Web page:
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Nov 25, 2016 - Zoltán Kovács

PM Orbán announces 6-year plan: “We want to create the best entrepreneur climate in the region”

On Tuesday the Hungarian Parliament approved new taxation laws that significantly reduce the tax burden on small, medium and larger enterprises.

At the same time, Minister of National Economy Mihály Varga announced that representatives of employer and employee associations agreed to a 15 percent minimum wage increase in 2017 and an additional 8 percent in 2018. Meanwhile, payroll taxes will be cut by 5 and 2 percent in the same periods.

Viewed together, we begin to see the contours of a new economic policy taking shape.

Late last week, Prime Minister Viktor Orbán unveiled a flat, 9 percent corporate tax, the lowest in Europe. The latest tax reforms build on the foundations that the Orbán Government began laying six years ago. They set out to change the tax regime to leave more money where it is made and to put greater emphasis on taxing consumption instead of income.

“Progressive taxation always cuts back performance,” said Prime Minister Orbán in a pre-recorded radio interview that aired Monday morning. Following the introduction of a flat personal income tax, now companies will benefit from the elimination of the extra tax on better performance. PM Orbán expressed his belief that many corporations will strive for higher rates of profit knowing they will not be penalized for those higher gains and the tax cut will allow more room for investment and higher wages to attract workers in an increasingly tight labor market.

The government has been able to put forth a never-before-seen increase in the minimum wage and has proposed a plan to cut taxes on small enterprises, and widen the tax benefits for families, all in addition to this latest reduction in the corporate tax because the economy is now building on solid foundations, he said.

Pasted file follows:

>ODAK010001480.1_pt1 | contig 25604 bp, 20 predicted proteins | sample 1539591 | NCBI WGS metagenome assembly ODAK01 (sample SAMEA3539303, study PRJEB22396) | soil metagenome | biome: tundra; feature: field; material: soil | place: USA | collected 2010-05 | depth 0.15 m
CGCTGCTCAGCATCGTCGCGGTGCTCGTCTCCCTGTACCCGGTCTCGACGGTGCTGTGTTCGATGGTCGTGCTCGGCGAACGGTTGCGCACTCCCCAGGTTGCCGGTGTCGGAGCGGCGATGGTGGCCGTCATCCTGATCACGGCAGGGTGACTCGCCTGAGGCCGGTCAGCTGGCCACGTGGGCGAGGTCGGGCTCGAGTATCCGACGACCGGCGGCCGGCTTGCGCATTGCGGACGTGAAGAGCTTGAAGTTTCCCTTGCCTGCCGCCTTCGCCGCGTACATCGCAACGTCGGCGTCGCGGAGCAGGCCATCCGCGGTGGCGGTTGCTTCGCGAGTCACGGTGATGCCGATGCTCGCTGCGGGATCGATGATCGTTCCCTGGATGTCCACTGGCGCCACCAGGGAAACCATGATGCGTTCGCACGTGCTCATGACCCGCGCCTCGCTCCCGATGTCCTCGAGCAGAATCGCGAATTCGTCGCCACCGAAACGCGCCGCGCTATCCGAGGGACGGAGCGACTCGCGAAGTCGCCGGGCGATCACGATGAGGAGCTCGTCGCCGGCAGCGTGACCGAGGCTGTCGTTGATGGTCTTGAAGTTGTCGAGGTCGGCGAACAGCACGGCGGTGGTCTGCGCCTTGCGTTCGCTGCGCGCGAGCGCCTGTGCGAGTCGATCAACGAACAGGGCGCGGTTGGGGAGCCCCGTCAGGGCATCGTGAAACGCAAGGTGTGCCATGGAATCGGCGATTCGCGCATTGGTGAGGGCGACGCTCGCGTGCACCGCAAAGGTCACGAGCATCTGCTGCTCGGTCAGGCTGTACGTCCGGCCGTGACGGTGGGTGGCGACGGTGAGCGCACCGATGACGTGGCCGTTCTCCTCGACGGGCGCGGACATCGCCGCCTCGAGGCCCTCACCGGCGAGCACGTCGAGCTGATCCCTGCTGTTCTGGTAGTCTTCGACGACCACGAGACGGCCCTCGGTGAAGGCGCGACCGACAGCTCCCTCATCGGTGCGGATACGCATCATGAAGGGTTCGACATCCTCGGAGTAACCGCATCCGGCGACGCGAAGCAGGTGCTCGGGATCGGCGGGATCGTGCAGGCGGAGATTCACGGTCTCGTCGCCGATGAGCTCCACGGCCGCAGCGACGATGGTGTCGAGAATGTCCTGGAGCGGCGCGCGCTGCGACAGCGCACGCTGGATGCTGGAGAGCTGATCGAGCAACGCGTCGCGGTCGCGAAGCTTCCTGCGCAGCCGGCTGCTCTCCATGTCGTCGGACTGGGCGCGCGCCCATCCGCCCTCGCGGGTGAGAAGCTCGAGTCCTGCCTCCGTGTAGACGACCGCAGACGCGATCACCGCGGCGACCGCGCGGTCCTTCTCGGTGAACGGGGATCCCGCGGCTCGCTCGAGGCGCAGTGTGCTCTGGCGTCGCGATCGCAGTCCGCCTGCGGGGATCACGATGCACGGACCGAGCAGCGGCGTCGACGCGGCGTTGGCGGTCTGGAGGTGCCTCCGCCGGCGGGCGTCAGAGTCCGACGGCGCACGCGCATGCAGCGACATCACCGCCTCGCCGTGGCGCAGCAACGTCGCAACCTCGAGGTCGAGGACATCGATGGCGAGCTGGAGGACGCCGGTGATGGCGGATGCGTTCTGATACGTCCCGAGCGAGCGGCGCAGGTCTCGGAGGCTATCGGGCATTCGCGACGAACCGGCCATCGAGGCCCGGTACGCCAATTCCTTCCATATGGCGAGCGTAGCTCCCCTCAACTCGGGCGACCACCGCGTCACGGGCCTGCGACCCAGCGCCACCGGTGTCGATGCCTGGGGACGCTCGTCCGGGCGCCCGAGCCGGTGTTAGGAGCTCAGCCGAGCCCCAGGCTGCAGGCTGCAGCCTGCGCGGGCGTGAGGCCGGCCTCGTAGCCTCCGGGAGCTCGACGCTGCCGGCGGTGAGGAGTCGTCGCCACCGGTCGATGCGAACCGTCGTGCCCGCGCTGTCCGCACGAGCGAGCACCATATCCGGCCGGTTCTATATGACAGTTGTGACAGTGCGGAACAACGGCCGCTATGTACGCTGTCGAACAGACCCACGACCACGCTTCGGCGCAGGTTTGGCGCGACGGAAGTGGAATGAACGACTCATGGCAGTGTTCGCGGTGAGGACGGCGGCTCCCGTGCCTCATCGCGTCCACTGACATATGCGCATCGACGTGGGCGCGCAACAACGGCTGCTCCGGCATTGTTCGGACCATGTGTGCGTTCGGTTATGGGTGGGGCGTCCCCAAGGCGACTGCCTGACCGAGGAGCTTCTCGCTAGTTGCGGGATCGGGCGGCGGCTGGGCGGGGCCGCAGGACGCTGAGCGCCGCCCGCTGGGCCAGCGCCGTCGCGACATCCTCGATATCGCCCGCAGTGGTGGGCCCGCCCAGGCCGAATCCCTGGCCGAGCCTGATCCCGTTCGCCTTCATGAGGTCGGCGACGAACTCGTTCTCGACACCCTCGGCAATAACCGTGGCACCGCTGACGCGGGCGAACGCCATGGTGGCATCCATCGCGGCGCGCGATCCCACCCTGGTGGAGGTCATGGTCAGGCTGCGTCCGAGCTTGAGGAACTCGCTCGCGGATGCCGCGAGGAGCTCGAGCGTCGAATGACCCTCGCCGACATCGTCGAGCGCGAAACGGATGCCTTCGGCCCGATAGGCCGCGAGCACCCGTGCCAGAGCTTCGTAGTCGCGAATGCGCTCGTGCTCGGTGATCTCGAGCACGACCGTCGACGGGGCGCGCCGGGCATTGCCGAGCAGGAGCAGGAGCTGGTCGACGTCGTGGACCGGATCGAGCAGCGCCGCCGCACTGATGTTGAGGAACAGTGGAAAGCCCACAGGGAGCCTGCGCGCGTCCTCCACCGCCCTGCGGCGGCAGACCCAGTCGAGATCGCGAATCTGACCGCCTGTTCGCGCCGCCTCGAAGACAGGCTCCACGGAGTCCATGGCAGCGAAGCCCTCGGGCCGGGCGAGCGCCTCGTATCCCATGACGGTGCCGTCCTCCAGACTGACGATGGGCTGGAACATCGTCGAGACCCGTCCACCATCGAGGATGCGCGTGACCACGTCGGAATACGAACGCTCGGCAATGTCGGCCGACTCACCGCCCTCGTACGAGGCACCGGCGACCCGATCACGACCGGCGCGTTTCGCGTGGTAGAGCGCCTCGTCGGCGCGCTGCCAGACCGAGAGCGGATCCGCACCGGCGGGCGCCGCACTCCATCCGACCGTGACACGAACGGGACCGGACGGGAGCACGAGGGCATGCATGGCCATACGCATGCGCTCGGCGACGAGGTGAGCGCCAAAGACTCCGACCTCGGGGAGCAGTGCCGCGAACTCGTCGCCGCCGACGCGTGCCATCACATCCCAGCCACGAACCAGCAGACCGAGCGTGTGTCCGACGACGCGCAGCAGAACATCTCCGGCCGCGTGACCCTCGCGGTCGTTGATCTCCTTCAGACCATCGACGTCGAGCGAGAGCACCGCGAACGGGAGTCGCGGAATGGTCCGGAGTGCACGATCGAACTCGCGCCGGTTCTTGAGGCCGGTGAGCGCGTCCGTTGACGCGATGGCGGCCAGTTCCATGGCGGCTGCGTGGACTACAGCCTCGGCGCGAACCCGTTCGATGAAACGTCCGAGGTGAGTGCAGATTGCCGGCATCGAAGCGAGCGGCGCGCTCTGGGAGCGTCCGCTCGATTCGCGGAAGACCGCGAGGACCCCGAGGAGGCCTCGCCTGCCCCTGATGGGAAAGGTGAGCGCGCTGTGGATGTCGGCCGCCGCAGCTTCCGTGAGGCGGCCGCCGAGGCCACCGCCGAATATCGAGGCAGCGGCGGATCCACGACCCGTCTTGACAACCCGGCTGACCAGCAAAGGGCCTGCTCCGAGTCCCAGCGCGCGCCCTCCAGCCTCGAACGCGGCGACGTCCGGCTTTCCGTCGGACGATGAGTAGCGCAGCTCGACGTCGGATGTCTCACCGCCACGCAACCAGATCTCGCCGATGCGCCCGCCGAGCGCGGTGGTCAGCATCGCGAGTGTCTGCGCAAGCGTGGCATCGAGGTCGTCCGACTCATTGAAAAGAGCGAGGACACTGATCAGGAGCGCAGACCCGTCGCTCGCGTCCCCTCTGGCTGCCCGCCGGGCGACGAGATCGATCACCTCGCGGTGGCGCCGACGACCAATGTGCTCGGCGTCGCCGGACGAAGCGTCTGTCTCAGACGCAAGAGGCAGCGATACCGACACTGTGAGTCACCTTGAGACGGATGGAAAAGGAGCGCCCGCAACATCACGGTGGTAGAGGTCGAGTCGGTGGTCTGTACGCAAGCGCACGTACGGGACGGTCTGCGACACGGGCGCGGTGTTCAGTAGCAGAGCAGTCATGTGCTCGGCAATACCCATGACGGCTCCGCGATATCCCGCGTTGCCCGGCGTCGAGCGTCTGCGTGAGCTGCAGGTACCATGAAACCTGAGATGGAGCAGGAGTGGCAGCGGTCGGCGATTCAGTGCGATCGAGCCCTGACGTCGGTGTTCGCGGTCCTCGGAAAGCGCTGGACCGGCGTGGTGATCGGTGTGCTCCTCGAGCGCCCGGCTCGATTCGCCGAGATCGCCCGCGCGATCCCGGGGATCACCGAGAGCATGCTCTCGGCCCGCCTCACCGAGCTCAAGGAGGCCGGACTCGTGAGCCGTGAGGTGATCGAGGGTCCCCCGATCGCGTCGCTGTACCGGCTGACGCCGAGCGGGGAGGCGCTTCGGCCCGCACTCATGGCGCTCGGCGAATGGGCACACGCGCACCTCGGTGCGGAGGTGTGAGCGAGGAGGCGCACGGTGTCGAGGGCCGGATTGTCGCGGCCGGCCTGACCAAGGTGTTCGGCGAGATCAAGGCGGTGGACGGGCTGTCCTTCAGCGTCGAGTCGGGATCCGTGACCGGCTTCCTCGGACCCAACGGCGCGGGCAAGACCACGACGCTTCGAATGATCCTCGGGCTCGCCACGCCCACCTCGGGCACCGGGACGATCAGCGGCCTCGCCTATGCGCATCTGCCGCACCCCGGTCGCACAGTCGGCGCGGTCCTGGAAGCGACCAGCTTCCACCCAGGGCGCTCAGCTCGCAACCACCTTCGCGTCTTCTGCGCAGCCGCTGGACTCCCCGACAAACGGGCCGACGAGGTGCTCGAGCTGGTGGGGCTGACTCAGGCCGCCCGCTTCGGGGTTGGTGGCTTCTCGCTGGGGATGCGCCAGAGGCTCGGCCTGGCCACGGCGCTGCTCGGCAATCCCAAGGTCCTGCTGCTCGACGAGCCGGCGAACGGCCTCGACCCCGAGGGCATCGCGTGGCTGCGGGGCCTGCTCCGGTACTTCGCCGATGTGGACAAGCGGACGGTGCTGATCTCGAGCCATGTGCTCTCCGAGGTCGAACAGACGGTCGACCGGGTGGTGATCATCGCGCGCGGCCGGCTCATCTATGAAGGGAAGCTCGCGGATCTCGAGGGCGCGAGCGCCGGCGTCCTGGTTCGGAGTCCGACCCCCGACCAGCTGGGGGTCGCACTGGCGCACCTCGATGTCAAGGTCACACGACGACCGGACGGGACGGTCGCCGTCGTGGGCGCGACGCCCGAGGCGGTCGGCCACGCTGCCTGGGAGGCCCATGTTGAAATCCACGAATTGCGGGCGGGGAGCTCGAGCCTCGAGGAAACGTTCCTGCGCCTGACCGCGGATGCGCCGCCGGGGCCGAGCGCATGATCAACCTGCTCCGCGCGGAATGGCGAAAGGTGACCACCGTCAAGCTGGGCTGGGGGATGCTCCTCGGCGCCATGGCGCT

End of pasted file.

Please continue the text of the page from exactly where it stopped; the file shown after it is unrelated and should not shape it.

In 2010, when the Orbán Government took over, Hungary was in worse economic condition than Greece. Only 1.8 million people were paying taxes, now there are 4.3 million. Debt was piling up rapidly, while the GDP was shrinking or stagnating. All of these have been turned around. “The basics are in order now. The budget is in order. The state debt is shrinking. Our financial situation has become stable. This is reflected in the opinions of the credit rating agencies,” the prime minister said, referring to Hungary being upgraded at all three credit rating agencies in 2016.

He cited two basic objectives of this new economic model, which have been developed over the past 6 years. One was getting rid of the country’s IMF debt burden because, as a Hungarian saying goes, whoever pays the musician gets to pick the music. So, “the IMF had to be sent home.”

The second point was that “we don’t want to live off of welfare checks,” so Hungary “had to create an economic policy that provides work instead of welfare.” On this front, with unemployment having dropped below 5 percent, Hungary is closer to full employment than ever.

“The labor-based economy is a success. We always believed in it. Now even the outside world recognizes it,” he said, announcing that the government is now laying the cornerstones of economic policy for the next six years.

However, there are limits to what a government can achieve.

“We are not communists and if we are not communists, we don’t think that the state will directly manage the economy. So we have to trust the entrepreneurs who do so,” Prime Minister Orbán said. “We can only regulate it, create good conditions, but not make good deals.”

“The most important thing is that people should not only get work, but they should feel it is worth it to work,” he said of the upcoming period. Having reduced bureaucracy for the everyday citizen and cut that person’s income tax to a flat rate, the government has similar plans for companies. “The government can help businesses with the reduction of bureaucracy and taxes,” he explained.

The plans are ambitious, as “we want to create the best business climate of the region in Hungary.” Similarly to the previous set of reforms, the prime minister expects the new tax regime to bear fruit over the next 2-3 years.

So here we are. In an exceptionally short period of time, over just the previous six years, Hungary has found its way back to financial stability, growth and low unemployment. Now we have the sweet challenge to shift it into the next gear.